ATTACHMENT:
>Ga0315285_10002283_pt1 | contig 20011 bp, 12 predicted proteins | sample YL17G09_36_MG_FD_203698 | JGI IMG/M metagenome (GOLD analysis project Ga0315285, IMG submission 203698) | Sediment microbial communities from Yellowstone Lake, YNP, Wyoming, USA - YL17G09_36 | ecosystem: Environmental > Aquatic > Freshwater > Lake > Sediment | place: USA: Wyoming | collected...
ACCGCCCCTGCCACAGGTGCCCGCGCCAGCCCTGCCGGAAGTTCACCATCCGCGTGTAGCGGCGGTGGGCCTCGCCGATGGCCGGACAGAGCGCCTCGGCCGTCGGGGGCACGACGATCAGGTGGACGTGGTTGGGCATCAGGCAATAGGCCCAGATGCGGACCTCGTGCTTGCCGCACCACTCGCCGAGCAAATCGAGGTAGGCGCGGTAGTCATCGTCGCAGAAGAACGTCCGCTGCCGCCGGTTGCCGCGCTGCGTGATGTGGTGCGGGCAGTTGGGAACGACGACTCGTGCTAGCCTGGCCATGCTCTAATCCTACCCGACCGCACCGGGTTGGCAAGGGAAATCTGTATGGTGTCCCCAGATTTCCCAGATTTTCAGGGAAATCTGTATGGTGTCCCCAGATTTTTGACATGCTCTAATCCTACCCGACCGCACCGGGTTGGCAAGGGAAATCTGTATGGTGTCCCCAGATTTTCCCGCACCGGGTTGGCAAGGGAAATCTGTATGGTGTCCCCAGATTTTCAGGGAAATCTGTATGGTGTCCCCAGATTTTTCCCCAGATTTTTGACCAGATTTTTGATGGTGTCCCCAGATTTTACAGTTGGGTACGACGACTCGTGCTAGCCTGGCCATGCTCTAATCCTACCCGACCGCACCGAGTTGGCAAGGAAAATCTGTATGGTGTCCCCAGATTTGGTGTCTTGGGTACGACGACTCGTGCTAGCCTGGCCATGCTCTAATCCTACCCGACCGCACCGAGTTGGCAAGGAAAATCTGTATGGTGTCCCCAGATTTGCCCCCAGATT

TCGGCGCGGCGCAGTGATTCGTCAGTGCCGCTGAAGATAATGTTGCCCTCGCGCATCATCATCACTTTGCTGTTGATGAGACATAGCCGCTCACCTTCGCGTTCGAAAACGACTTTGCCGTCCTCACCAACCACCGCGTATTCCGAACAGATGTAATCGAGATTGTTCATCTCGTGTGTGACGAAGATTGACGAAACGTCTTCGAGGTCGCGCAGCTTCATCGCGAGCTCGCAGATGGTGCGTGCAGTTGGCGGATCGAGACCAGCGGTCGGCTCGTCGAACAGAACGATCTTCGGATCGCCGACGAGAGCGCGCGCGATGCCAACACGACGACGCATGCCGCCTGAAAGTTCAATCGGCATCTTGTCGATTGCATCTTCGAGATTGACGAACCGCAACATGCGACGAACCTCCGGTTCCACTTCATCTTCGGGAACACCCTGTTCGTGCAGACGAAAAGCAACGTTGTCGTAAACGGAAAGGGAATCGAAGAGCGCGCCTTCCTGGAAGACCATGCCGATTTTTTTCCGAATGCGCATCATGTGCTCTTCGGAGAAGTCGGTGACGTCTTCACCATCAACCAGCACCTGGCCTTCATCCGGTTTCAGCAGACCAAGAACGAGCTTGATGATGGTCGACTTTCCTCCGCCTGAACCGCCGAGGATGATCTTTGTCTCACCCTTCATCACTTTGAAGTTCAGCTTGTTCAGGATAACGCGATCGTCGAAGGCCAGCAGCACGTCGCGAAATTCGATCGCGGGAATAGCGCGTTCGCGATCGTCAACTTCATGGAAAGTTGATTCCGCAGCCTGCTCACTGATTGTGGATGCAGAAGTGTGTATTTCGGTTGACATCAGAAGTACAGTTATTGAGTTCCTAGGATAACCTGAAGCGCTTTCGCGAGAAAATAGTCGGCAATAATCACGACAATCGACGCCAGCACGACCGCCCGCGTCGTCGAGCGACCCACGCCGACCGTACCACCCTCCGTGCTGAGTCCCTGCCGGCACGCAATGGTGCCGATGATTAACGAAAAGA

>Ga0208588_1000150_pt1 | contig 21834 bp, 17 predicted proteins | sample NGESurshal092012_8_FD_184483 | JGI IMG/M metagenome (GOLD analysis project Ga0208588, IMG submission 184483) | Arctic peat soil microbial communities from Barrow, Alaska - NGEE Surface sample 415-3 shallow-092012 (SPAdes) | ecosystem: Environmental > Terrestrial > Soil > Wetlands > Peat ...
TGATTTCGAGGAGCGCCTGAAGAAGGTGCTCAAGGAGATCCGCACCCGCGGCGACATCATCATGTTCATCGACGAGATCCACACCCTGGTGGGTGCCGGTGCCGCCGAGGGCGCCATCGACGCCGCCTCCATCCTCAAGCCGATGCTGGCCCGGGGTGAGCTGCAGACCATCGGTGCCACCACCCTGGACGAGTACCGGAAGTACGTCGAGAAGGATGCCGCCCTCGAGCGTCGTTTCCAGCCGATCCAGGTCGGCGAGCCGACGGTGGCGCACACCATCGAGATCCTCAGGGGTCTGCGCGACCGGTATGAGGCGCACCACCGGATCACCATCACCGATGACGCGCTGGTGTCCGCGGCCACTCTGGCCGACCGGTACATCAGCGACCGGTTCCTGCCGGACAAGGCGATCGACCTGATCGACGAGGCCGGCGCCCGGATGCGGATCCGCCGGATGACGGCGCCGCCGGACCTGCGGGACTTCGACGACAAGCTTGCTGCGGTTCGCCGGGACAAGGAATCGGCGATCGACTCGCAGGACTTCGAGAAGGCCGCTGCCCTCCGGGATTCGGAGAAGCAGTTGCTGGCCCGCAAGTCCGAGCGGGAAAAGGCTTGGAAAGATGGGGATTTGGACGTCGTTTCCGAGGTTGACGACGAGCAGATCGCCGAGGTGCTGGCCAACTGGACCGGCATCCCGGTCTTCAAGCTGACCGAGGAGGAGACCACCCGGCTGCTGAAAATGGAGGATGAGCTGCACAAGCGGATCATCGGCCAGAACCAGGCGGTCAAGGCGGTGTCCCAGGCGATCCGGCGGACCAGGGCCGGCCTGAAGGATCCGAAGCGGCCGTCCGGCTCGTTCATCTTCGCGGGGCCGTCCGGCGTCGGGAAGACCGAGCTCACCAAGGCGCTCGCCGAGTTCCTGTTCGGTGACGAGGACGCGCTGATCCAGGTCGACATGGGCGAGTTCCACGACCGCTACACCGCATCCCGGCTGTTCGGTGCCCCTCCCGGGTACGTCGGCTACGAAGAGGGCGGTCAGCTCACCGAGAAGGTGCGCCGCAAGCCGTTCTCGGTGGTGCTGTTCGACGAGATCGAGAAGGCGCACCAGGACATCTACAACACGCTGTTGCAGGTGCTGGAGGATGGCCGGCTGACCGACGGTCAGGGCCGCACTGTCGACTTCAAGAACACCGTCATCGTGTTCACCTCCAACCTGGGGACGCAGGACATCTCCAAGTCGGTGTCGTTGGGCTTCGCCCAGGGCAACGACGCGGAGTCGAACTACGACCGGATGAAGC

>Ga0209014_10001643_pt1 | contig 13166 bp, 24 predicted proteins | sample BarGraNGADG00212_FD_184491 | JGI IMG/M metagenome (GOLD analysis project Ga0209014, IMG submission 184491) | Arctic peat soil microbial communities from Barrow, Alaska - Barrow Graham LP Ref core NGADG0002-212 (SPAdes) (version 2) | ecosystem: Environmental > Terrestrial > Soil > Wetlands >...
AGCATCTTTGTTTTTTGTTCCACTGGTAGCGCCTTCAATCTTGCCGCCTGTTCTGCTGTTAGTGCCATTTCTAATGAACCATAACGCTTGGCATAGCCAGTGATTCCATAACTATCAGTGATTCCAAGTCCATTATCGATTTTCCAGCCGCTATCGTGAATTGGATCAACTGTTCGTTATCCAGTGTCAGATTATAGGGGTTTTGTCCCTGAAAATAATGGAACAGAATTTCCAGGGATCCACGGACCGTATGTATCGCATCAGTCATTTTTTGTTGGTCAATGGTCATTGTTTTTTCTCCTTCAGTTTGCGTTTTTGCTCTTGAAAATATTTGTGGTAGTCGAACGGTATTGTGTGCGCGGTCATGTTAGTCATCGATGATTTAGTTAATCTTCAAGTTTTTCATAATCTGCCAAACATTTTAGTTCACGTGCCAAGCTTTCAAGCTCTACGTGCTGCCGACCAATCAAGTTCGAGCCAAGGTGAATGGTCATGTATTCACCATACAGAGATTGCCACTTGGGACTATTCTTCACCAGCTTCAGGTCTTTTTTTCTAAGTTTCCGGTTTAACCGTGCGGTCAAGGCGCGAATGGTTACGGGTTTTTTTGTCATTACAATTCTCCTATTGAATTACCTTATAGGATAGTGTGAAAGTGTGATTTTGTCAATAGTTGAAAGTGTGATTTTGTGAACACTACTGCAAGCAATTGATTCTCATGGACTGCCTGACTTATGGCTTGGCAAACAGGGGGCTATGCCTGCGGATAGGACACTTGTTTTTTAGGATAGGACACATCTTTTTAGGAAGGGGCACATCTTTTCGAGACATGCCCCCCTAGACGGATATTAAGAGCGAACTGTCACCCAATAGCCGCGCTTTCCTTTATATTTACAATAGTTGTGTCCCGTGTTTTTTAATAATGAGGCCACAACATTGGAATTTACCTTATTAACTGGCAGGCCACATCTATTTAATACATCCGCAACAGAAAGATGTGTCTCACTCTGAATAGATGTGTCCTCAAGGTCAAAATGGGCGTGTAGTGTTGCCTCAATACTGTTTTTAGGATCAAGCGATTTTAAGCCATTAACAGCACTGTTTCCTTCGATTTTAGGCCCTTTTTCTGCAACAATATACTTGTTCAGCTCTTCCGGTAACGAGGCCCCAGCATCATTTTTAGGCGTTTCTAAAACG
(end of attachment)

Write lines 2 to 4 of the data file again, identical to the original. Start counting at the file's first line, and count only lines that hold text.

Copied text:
ACCGCCCCTGCCACAGGTGCCCGCGCCAGCCCTGCCGGAAGTTCACCATCCGCGTGTAGCGGCGGTGGGCCTCGCCGATGGCCGGACAGAGCGCCTCGGCCGTCGGGGGCACGACGATCAGGTGGACGTGGTTGGGCATCAGGCAATAGGCCCAGATGCGGACCTCGTGCTTGCCGCACCACTCGCCGAGCAAATCGAGGTAGGCGCGGTAGTCATCGTCGCAGAAGAACGTCCGCTGCCGCCGGTTGCCGCGCTGCGTGATGTGGTGCGGGCAGTTGGGAACGACGACTCGTGCTAGCCTGGCCATGCTCTAATCCTACCCGACCGCACCGGGTTGGCAAGGGAAATCTGTATGGTGTCCCCAGATTTCCCAGATTTTCAGGGAAATCTGTATGGTGTCCCCAGATTTTTGACATGCTCTAATCCTACCCGACCGCACCGGGTTGGCAAGGGAAATCTGTATGGTGTCCCCAGATTTTCCCGCACCGGGTTGGCAAGGGAAATCTGTATGGTGTCCCCAGATTTTCAGGGAAATCTGTATGGTGTCCCCAGATTTTTCCCCAGATTTTTGACCAGATTTTTGATGGTGTCCCCAGATTTTACAGTTGGGTACGACGACTCGTGCTAGCCTGGCCATGCTCTAATCCTACCCGACCGCACCGAGTTGGCAAGGAAAATCTGTATGGTGTCCCCAGATTTGGTGTCTTGGGTACGACGACTCGTGCTAGCCTGGCCATGCTCTAATCCTACCCGACCGCACCGAGTTGGCAAGGAAAATCTGTATGGTGTCCCCAGATTTGCCCCCAGATT

TCGGCGCGGCGCAGTGATTCGTCAGTGCCGCTGAAGATAATGTTGCCCTCGCGCATCATCATCACTTTGCTGTTGATGAGACATAGCCGCTCACCTTCGCGTTCGAAAACGACTTTGCCGTCCTCACCAACCACCGCGTATTCCGAACAGATGTAATCGAGATTGTTCATCTCGTGTGTGACGAAGATTGACGAAACGTCTTCGAGGTCGCGCAGCTTCATCGCGAGCTCGCAGATGGTGCGTGCAGTTGGCGGATCGAGACCAGCGGTCGGCTCGTCGAACAGAACGATCTTCGGATCGCCGACGAGAGCGCGCGCGATGCCAACACGACGACGCATGCCGCCTGAAAGTTCAATCGGCATCTTGTCGATTGCATCTTCGAGATTGACGAACCGCAACATGCGACGAACCTCCGGTTCCACTTCATCTTCGGGAACACCCTGTTCGTGCAGACGAAAAGCAACGTTGTCGTAAACGGAAAGGGAATCGAAGAGCGCGCCTTCCTGGAAGACCATGCCGATTTTTTTCCGAATGCGCATCATGTGCTCTTCGGAGAAGTCGGTGACGTCTTCACCATCAACCAGCACCTGGCCTTCATCCGGTTTCAGCAGACCAAGAACGAGCTTGATGATGGTCGACTTTCCTCCGCCTGAACCGCCGAGGATGATCTTTGTCTCACCCTTCATCACTTTGAAGTTCAGCTTGTTCAGGATAACGCGATCGTCGAAGGCCAGCAGCACGTCGCGAAATTCGATCGCGGGAATAGCGCGTTCGCGATCGTCAACTTCATGGAAAGTTGATTCCGCAGCCTGCTCACTGATTGTGGATGCAGAAGTGTGTATTTCGGTTGACATCAGAAGTACAGTTATTGAGTTCCTAGGATAACCTGAAGCGCTTTCGCGAGAAAATAGTCGGCAATAATCACGACAATCGACGCCAGCACGACCGCCCGCGTCGTCGAGCGACCCACGCCGACCGTACCACCCTCCGTGCTGAGTCCCTGCCGGCACGCAATGGTGCCGATGATTAACGAAAAGA

>Ga0208588_1000150_pt1 | contig 21834 bp, 17 predicted proteins | sample NGESurshal092012_8_FD_184483 | JGI IMG/M metagenome (GOLD analysis project Ga0208588, IMG submission 184483) | Arctic peat soil microbial communities from Barrow, Alaska - NGEE Surface sample 415-3 shallow-092012 (SPAdes) | ecosystem: Environmental > Terrestrial > Soil > Wetlands > Peat ...